Nagmoti DM, Khatri DK, Juvekar PR, Juvekar AR. Antioxidant activity free radical-scavenging potential of Pithecellobium dulce Benth seed extracts. Free Radicals Antioxid. 2012;2(2):37–43.
Velioglu Y, Mazza G, Gao L, Oomah B. Antioxidant activity and total phenolics in selected fruits, vegetables, and grain products. J Agric Food Chem. 1998;46(10):4113–7.
Madhuri S, Pandey G. Some anticancer medicinal plants of foreign origin. Curr Sci. 2009;96(6):779–83.
Ito N, Fukushima S, Hagiwara A, Shibata M, Ogiso T. Carcinogenicity of butylated hydroxyanisole in F344 rats. J Natl Cancer Inst. 1983;70(2):343–52.
Stewart P, Boonsiri P, Puthong S, Rojpibulstit P. Antioxidant activity and ultrastructural changes in gastric cancer cell lines induced by Northeastern Thai edible folk plant extracts. BMC Complement Altern Med. 2013;13:60.
Negro C, De Bellis L, Miceli A. Antioxidant activity of Buglossoides purpureocaerulea (L.) IM Johnst. extracts. Nat Prod Res. 2013;27(4–5):509–12.
Parimala M, Shoba FG. In vitro antimicrobial activity and HPTLC analysis of hydroalcoholic seed extract of Nymphaea nouchali Burm. f. BMC Complement Altern Med. 2014;14(1):361.
Ayaz M, Junaid M, Ahmed J, Ullah F, Sadiq A, Ahmad S, et al. Phenolic contents, antioxidant and anticholinesterase potentials of crude extract, subsequent fractions and crude saponins from Polygonum hydropiper L. BMC Complement Altern Med. 2014;14(1):145.
Liu J. Pharmacology of oleanolic acid and ursolic acid. J Ethnopharmacol. 1995;49(2):57–68.
Wolter F, Clausnitzer A, Akoglu B, Stein J. Piceatannol, a natural analog of resveratrol, inhibits progression through the S phase of the cell cycle in colorectal cancer cell lines. J Nutr. 2002;132(2):298–302.
Saravanan R, Pugalendi V. Impact of ursolic acid on chronic ethanol-induced oxidative stress in the rat heart. Pharmacol Rep. 2006;58(1):41–7.
Monzon R. Traditional medicine in the treatment of parasitic diseases in the Philippines. Southeast Asian J Trop Med Public Health. 1995;26(3):421–8.
Hammer KA, Carson CF, Riley TV. Antimicrobial activity of essential oils and other plant extracts. J Appl Microbiol. 1999;86(6):985–90.
Sfeir J, Lefrancois C, Baudoux D, Derbre S, Licznar P. In Vitro Antibacterial Activity of Essential Oils against Streptococcus pyogenes. Evid Based Complement Altern Med. 2013;2013:269161.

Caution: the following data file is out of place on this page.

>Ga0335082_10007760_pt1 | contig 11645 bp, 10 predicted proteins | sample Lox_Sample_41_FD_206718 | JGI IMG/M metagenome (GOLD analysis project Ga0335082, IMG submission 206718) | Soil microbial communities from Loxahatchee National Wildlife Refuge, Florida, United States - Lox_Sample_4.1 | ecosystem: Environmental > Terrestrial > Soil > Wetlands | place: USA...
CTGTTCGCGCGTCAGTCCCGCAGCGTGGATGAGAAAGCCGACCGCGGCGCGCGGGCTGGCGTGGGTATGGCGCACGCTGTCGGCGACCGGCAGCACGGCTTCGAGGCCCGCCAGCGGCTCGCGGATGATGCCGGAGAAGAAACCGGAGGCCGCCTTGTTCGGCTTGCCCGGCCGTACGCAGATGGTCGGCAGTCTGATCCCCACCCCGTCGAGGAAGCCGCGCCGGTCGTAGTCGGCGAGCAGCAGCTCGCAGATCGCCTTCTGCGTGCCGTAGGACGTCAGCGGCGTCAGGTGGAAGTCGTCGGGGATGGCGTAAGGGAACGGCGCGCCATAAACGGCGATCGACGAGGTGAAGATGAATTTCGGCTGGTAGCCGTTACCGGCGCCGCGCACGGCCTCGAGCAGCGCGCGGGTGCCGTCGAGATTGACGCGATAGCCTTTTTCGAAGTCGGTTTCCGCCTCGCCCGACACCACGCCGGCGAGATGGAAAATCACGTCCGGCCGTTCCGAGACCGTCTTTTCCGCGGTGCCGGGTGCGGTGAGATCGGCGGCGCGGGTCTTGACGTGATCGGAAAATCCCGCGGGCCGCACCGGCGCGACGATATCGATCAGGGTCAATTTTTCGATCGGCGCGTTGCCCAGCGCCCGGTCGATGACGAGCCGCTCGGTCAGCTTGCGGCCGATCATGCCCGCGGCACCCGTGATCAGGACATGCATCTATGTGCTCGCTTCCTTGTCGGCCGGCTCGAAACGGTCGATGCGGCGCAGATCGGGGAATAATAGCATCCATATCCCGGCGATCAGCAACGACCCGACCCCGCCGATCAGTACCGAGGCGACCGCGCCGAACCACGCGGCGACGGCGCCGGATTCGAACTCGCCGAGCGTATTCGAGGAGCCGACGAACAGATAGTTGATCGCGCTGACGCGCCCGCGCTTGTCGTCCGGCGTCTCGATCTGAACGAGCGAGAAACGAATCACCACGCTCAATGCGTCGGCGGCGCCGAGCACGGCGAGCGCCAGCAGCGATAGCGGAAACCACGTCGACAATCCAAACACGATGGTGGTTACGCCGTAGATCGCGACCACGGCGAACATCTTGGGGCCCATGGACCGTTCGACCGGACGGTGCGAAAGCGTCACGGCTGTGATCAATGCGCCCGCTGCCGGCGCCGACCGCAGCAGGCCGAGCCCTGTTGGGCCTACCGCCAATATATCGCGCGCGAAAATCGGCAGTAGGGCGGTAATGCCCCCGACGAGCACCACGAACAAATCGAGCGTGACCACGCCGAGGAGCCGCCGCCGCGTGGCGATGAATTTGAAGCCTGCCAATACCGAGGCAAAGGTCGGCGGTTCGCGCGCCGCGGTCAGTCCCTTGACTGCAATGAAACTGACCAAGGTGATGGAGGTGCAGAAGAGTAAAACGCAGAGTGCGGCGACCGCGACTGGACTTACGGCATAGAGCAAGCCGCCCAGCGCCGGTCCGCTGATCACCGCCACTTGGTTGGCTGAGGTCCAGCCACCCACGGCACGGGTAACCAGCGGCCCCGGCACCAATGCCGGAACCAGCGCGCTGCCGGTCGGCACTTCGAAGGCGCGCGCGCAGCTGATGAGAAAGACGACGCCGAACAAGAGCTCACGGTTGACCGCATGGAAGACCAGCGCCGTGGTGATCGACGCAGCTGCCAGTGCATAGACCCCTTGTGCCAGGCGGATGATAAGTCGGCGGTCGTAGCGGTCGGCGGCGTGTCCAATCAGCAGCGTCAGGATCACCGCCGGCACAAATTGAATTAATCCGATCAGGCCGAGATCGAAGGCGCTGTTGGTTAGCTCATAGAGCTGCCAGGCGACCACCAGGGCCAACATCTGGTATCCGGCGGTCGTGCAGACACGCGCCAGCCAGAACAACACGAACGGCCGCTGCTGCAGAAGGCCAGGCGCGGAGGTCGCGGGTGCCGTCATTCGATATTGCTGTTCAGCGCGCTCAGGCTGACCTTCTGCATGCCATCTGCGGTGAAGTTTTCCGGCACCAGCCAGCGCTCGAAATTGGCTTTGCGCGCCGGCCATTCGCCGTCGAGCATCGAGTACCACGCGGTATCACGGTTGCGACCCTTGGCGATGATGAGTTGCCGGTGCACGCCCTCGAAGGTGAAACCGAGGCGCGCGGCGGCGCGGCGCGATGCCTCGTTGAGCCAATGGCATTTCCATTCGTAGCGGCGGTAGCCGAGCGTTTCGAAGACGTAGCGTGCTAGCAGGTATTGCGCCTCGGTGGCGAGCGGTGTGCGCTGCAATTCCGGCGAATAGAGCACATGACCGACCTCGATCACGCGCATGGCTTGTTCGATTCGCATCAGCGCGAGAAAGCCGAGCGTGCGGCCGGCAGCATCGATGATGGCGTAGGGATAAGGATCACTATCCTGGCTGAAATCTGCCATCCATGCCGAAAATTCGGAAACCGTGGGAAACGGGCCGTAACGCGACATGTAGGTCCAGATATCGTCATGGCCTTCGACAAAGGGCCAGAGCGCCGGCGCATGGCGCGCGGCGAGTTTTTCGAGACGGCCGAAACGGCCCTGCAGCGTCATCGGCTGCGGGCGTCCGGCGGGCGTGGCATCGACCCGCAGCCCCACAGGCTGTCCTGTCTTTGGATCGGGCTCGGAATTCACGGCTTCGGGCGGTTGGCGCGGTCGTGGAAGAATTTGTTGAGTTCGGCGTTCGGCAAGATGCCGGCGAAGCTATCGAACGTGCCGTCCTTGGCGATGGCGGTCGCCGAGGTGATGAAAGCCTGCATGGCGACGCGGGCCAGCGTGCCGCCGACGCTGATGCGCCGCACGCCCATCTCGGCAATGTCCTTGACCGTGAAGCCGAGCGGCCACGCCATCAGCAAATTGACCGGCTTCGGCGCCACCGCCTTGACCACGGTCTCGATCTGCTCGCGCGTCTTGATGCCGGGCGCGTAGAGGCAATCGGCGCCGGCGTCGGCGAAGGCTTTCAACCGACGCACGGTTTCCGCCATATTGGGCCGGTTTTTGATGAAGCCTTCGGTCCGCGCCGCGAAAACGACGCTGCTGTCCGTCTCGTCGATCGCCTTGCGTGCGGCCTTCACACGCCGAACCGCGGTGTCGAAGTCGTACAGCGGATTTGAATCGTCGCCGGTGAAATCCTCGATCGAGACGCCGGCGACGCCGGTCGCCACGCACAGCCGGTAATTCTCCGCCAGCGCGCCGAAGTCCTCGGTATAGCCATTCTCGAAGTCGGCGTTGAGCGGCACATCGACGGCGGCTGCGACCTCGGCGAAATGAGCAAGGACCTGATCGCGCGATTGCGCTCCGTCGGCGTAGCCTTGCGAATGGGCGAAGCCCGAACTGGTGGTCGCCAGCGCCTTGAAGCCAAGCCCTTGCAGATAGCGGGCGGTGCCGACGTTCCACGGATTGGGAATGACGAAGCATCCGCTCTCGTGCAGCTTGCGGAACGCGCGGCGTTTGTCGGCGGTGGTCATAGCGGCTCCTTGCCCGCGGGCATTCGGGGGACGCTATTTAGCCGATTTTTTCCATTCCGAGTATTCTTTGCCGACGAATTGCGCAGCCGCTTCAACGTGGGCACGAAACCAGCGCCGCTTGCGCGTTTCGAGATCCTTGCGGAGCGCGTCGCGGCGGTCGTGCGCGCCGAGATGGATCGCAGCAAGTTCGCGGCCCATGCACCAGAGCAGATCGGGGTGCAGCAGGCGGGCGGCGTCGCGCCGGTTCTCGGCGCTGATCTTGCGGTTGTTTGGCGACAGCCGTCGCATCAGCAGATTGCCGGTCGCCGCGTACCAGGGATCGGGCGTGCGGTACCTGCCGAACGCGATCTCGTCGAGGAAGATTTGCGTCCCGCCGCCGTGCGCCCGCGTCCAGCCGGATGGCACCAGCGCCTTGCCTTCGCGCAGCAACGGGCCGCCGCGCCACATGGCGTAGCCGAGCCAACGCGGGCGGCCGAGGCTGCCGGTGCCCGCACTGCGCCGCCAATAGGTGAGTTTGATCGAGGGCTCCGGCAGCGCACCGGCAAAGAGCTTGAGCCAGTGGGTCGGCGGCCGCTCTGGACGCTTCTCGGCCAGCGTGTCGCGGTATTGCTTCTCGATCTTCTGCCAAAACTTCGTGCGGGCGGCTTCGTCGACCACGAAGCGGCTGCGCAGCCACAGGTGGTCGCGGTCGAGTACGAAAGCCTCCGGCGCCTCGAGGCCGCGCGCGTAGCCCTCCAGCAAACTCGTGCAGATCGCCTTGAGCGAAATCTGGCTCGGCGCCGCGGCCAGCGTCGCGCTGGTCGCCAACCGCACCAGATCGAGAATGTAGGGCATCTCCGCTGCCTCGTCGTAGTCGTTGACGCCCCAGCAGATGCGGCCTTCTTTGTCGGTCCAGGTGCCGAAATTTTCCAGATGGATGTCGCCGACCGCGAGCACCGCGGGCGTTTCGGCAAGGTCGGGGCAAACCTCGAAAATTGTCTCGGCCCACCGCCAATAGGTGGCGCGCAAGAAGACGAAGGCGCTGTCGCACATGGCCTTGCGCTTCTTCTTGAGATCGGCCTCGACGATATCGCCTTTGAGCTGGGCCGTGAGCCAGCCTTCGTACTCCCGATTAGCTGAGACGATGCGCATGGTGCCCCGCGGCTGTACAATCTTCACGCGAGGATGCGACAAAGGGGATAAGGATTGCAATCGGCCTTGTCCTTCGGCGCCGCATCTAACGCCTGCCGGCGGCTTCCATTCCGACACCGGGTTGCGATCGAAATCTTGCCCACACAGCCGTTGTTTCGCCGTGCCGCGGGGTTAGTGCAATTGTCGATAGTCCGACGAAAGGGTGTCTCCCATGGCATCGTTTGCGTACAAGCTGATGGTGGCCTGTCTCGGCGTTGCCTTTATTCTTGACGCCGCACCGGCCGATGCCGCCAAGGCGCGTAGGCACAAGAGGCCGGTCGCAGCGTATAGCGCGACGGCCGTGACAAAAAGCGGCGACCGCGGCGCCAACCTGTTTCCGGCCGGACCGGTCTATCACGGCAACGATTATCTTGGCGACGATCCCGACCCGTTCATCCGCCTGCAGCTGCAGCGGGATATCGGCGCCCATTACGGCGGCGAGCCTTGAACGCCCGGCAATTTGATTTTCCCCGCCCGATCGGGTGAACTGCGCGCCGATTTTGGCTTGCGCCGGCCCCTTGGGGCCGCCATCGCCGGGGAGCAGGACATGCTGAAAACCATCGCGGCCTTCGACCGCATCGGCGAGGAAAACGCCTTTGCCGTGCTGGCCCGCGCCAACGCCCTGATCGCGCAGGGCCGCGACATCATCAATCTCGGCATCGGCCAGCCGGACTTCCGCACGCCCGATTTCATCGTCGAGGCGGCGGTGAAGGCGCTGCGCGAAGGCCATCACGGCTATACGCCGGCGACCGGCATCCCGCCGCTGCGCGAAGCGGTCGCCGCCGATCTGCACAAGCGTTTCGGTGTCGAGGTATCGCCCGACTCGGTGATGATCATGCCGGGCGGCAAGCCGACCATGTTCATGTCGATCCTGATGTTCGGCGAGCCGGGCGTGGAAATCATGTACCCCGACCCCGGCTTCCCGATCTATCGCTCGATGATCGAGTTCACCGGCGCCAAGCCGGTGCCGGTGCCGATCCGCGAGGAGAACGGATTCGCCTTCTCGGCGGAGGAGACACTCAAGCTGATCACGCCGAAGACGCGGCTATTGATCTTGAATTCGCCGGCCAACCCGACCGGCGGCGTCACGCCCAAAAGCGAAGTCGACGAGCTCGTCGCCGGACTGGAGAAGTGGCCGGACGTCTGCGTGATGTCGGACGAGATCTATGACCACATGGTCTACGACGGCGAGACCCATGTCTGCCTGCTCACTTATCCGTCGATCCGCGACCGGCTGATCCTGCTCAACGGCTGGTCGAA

Ghasemzadeh A, Jaafar HZ, Rahmat A. Effects of solvent type on phenolics and flavonoids content and antioxidant activities in two varieties of young ginger (Zingiber officinale Roscoe) extracts. J Med Plant Res. 2011;5(7):1147–54.
Kim D-O, Jeong SW, Lee CY. Antioxidant capacity of phenolic phytochemicals from various cultivars of plums. Food Chem. 2003;81(3):321–6.
Mensor LL, Menezes FS, Leitão GG, Reis AS, Santos TC, Coube CS, et al. Screening of Brazilian plant extracts for antioxidant activity by the use of DPPH free radical method. Phytother Res. 2001;15(2):127–30.
Loizzo MR, Pugliese A, Menichini F. Radical Scavenging, Antioxidant and Ferric Reducing Activities of Commercial Mineral Water Enriched with Fruit and Ready to Drink Flavoured Teas. Open Nutraceuticals J. 2012;5:160–8.
Zainol MI, Yusoff KM, Yusof MYM. Antibacterial activity of selected Malaysian honey. BMC Complement Alter Med. 2013;13(1):129.
Wiegand I, Hilpert K, Hancock RE. Agar and broth dilution methods to determine the minimal inhibitory concentration (MIC) of antimicrobial substances. Nat Protoc. 2008;3(2):163–75.
Nicoletti M, Goulart MO, de Lima RA, Goulart AE, Monache FD, Bettolo GM. Flavonoids and alkaloids from Strychnos pseudoquina. J Nat Prod. 1984;47(6):953–7.
Li K-L, Sheu S-J. Determination of flavonoids and alkaloids in the scute-coptis herb couple by capillary electrophoresis. Anal Chim Acta. 1995;313(1–2):113–20.
Sakasegawa M, Hori K, Yatagai M. Composition and antitermite activities of essential oils from Melaleuca species. J Wood Sci. 2003;49(2):181–7.
Silva CJ, Barbosa LCA, Maltha CRA, Pinheiro AL, Ismail FMD. Comparative study of the essential oils of seven Melaleuca (Myrtaceae) species grown in Brazil. Flavour Fragrance J. 2007;22(6):474–8.
Yoon Y, Sornnuwat Y, Kim J, Liu K, Kitirattrakarn T, Anantachoke C. Essential Leaf Oils from Melaleuca cajuputi. In: III WOCMAP Congress on Medicinal and Aromatic Plants-Volume 6: Traditional Medicine and Nutraceuticals 680: 2003; 2003: 65-72.
Rattanaburi S, Mahabusarakam W, Phongpaichit S, Carroll AR. A new chromone from the leaves of Melaleuca cajuputi Powell. Nat Prod Res. 2013;27(3):221–5.
Padalia RC, Verma RS, Chauhan A, Goswami P, Verma SK, Darokar MP. Chemical composition of Melaleuca linarrifolia Sm. from India: a potential source of 1,8-cineole. Ind Crop Prod. 2015;63:264–8.
Ireland BF, Hibbert DB, Goldsack RJ, Doran JC, Brophy JJ. Chemical variation in the leaf essential oil of Melaleuca quinquenervia (Cav.) S.T. Blake. Biochem Syst Ecol. 2002;30(5):457–70.